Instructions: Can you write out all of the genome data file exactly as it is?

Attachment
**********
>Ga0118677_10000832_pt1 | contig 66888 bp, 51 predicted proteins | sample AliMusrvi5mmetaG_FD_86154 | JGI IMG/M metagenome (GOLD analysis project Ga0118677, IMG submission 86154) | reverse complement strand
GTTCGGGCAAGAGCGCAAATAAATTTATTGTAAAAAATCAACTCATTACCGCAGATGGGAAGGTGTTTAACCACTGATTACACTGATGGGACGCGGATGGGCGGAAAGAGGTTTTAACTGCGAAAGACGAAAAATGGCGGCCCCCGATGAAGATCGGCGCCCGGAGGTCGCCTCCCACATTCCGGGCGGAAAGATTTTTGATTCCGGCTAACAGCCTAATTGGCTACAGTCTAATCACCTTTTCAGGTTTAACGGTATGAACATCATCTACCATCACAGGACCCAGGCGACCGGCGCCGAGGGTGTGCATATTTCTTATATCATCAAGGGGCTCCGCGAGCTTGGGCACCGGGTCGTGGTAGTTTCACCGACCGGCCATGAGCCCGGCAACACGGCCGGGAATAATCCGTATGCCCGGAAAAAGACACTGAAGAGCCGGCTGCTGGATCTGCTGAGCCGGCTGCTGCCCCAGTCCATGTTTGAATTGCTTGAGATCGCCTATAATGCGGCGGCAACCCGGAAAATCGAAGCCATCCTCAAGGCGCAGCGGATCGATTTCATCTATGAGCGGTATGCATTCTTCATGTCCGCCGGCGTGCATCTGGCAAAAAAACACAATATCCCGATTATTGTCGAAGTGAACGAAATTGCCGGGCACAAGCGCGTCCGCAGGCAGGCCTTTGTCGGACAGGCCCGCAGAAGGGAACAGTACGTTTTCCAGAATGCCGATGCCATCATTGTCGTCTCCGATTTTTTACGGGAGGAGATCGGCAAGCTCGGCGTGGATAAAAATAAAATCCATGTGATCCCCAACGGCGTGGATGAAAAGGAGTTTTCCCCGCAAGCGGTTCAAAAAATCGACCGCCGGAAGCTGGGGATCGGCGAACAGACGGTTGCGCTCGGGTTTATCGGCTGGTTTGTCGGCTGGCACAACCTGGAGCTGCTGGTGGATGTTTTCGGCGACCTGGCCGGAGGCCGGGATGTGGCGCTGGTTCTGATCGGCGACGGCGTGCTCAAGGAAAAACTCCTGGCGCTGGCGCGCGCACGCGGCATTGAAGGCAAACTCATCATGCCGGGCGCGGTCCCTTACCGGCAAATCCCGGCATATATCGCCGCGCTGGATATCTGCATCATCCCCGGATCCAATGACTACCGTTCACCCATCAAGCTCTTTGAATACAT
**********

>Ga0118677_10000832_pt1 | contig 66888 bp, 51 predicted proteins | sample AliMusrvi5mmetaG_FD_86154 | JGI IMG/M metagenome (GOLD analysis project Ga0118677, IMG submission 86154) | reverse complement strand
GTTCGGGCAAGAGCGCAAATAAATTTATTGTAAAAAATCAACTCATTACCGCAGATGGGAAGGTGTTTAACCACTGATTACACTGATGGGACGCGGATGGGCGGAAAGAGGTTTTAACTGCGAAAGACGAAAAATGGCGGCCCCCGATGAAGATCGGCGCCCGGAGGTCGCCTCCCACATTCCGGGCGGAAAGATTTTTGATTCCGGCTAACAGCCTAATTGGCTACAGTCTAATCACCTTTTCAGGTTTAACGGTATGAACATCATCTACCATCACAGGACCCAGGCGACCGGCGCCGAGGGTGTGCATATTTCTTATATCATCAAGGGGCTCCGCGAGCTTGGGCACCGGGTCGTGGTAGTTTCACCGACCGGCCATGAGCCCGGCAACACGGCCGGGAATAATCCGTATGCCCGGAAAAAGACACTGAAGAGCCGGCTGCTGGATCTGCTGAGCCGGCTGCTGCCCCAGTCCATGTTTGAATTGCTTGAGATCGCCTATAATGCGGCGGCAACCCGGAAAATCGAAGCCATCCTCAAGGCGCAGCGGATCGATTTCATCTATGAGCGGTATGCATTCTTCATGTCCGCCGGCGTGCATCTGGCAAAAAAACACAATATCCCGATTATTGTCGAAGTGAACGAAATTGCCGGGCACAAGCGCGTCCGCAGGCAGGCCTTTGTCGGACAGGCCCGCAGAAGGGAACAGTACGTTTTCCAGAATGCCGATGCCATCATTGTCGTCTCCGATTTTTTACGGGAGGAGATCGGCAAGCTCGGCGTGGATAAAAATAAAATCCATGTGATCCCCAACGGCGTGGATGAAAAGGAGTTTTCCCCGCAAGCGGTTCAAAAAATCGACCGCCGGAAGCTGGGGATCGGCGAACAGACGGTTGCGCTCGGGTTTATCGGCTGGTTTGTCGGCTGGCACAACCTGGAGCTGCTGGTGGATGTTTTCGGCGACCTGGCCGGAGGCCGGGATGTGGCGCTGGTTCTGATCGGCGACGGCGTGCTCAAGGAAAAACTCCTGGCGCTGGCGCGCGCACGCGGCATTGAAGGCAAACTCATCATGCCGGGCGCGGTCCCTTACCGGCAAATCCCGGCATATATCGCCGCGCTGGATATCTGCATCATCCCCGGATCCAATGACTACCGTTCACCCATCAAGCTCTTTGAATACAT